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Corridors of Power is written by veteran foreign affairs correspondent Roland Flamini and appears in World Politics Review every week by Sunday morning. Click here for the Corridors of Power archives. WHERE IN THE WORLD IS MOQTADA AL-SADR? — The cleric is not in Tehran, but in Kufa, southern Iraq, according to a Western source. Stories that he has fled across the border are incorrect, according to Albrecht Gero Muth, a former adviser to Kofi Annan when the latter was U.N. Secretary General, who remains in contact with al-Sadr. Presumably, the rumors are designed to focus on al-Sadr’s link with […]

On February 5, 2007, Polish Prime Minister Jaroslaw Kaczynski accepted the resignation of Defense Minsiter Radoslaw Sikorski. Although Sikorski’s departure will have few short-term implications, over the long term it could weaken Poland’s support for several important American-led security initiatives. Sikorski indicated that he resigned out of frustration because the government would not provide him with sufficient resources to ensure the success of the country’s expanded role in the NATO-led post-conflict stability operation in Afghanistan. Characterizing the deployment as Poland’s “most dangerous mission since WWII,” Sikorski had unsuccessfully requested substantial funds to enable the Polish military to generate goodwill among […]

In both his annual Kremlin news conference, which occurred on Feb.1, and in his appearance at the Munich Security Conference the following week, Russian President Vladimir Putin denounced U.S. plans to deploy ballistic missile defenses in Eastern Europe. Insisting that the Russian government must consider how to ensure the country’s national security, Putin pledged to adopt a “highly effective” response. For several years, the U.S. government has been pursuing bilateral initiatives with select NATO members to deploy a small number of U.S. ballistic missile defense (BMD) interceptors in Eastern Europe. On Jan. 20, 2007, U.S. officials made a formal proposal […]

MADRID, Spain — On Feb. 15, three senior judges of Spain’s High Court are to hear opening pleas from 29 individuals charged in connection with the March 2004 Madrid train bombings. Eight or nine long, legally convulsive and controversial months later, the magistrates will deliver the verdicts that Spaniards hope will bring closure to a country still traumatized and bewildered three years after it was targeted for one of Europe’s most savage terror attacks, and justice to those deemed responsible for it. How close they come to achieving that remains to be seen. A not inconsiderable tangle of loose ends, […]

“Munich to US: ‘Don’t Send Your CIA Thugs out into Europe’s Streets’“. Thus ran the triumphant headline on the Spiegel Online’s English-language site a day after it became know that the Munich Public Prosecutor’s Office had issued arrest warrants for 13 suspected CIA employees presumed to have participated in the abduction of German citizen Khaled Al-Masri in early 2004. Just one day later, however, the headline had acquired a certain unintended irony as reports emerged that Masri himself had beaten up a social worker in his hometown of Neu-Ulm, leaving the man hospitalized for three days. The assault occurred on […]

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THE ONCE AND (ALMOST) CURRENT KING — Afghan President Hamid Karzai took time away from his country’s growing problems earlier this week to report to parliament on King Zahir’s improving condition following his hospitalization in India on Feb 4. King who? After living in exile in Rome for 27 years, 92-year-old former King Zahir Shah returned to Kabul in 2002 following the defeat of the Taliban. But for U.S. republican sensitivities he might well have ended up as Afghanistan’s restored monarch. In the loya jirga (tribal conference) that determined Afghanistan’s political future, the idea of restoration had strong support. Older […]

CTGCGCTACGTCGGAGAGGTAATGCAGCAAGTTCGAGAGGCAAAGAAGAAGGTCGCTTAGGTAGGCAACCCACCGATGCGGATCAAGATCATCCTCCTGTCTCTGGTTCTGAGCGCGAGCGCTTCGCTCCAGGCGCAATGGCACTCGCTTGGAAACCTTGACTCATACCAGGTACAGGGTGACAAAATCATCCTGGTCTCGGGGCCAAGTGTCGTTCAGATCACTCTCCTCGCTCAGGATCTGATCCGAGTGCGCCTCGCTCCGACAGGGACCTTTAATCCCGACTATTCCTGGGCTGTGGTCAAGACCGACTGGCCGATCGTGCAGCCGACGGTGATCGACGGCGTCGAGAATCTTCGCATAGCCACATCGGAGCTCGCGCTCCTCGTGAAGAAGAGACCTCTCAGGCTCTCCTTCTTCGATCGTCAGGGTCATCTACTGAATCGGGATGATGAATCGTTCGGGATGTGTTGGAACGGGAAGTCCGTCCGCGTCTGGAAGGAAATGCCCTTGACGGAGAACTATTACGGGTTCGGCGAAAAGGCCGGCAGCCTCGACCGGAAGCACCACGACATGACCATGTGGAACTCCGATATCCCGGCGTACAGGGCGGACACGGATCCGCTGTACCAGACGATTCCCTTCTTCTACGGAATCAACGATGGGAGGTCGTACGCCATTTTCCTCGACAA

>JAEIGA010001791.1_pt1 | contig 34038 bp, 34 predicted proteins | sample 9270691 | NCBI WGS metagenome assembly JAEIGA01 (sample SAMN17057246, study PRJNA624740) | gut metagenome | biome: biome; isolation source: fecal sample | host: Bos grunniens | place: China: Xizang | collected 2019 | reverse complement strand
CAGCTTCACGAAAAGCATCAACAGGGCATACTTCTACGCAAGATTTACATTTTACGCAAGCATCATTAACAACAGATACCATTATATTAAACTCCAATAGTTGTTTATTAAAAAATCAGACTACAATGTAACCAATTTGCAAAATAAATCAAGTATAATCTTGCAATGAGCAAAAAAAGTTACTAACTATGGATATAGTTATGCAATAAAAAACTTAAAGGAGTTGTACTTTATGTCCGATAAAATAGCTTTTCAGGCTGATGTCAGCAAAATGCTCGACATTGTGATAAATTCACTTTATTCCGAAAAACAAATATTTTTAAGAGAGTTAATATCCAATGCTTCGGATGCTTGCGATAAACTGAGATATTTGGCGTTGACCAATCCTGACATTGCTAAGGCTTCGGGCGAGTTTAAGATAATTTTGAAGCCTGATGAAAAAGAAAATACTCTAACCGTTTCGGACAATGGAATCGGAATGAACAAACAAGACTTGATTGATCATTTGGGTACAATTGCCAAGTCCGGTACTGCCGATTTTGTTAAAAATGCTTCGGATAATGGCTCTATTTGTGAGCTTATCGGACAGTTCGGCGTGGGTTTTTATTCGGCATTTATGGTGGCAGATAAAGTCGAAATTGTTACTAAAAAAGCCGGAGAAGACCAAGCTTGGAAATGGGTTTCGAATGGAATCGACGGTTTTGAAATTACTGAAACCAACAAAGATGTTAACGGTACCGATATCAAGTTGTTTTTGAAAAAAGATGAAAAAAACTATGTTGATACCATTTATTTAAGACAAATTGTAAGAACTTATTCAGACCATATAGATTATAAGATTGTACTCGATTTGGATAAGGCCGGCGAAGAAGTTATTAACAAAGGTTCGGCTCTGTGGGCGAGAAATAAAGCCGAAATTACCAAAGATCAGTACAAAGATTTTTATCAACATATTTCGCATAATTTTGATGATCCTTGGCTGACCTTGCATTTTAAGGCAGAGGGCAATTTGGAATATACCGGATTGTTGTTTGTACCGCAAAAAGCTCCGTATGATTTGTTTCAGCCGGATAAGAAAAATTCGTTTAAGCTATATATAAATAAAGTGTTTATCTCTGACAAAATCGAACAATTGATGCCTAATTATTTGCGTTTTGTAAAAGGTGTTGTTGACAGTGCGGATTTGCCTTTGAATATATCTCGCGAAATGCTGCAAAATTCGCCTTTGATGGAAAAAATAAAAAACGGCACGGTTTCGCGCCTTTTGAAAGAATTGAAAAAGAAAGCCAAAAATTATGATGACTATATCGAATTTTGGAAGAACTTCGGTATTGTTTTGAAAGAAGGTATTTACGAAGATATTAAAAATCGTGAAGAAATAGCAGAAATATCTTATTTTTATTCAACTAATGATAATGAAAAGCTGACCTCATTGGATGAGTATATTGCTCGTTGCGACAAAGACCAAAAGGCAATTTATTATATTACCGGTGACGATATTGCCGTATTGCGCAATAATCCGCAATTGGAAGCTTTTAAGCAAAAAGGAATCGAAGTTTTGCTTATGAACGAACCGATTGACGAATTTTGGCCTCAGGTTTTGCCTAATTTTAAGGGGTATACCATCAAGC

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The revelation late last Wednesday (Jan. 31) that British police and intelligence services had interrupted an imminent kidnapping and execution plot in Birmingham is illuminative of the challenge Britain currently faces in dealing with its internal extremism. But perhaps more importantly, it is indicative of the broader realities of the current state of this global phenomenon. According to media sources, the plot involved the kidnapping of a Muslim British soldier and the group of extremists in question (nine arrests have been made thus far) planned to torture him, force his “apology” for his actions in Iraq and then ultimately decapitate […]

PRISTINA, Kosovo — Standing in front of an aerial photograph of Kosovo’s biggest ski resort, Kirk Adams gets visibly excited. “You’ll get half a meter of powder here” — he points to a ridge on the mountain — “and you have it all to yourself. You’re skiing fresh tracks all day.” The resort, which Adams frequents, is a former Yugoslav ski area in a remote town called Brezovica. The whole complex is slipping into disrepair. Only one of nine lifts is functional. The two hotels are shabby, functional at best. “As a resort it’s a nightmare,” Adams concedes. “But it […]

Editor’s Note: This is the fourth in a series of articles by Rhea Wessel on the rights of Muslim women in Europe, particularly Turkish women in Germany. The stories will appear occasionally on World Politics Review. Read the rest of the articles in the series here. STUTTGART, Germany — Hülya Kalkan recently joined the growing ranks of German women of Turkish descent who have written condemning accounts of their young lives. In her book, “I Just Wanted to be Free,” published in 2005, Kalkan relates how she and, a few years later, her younger sister Esme narrowly escaped being forced […]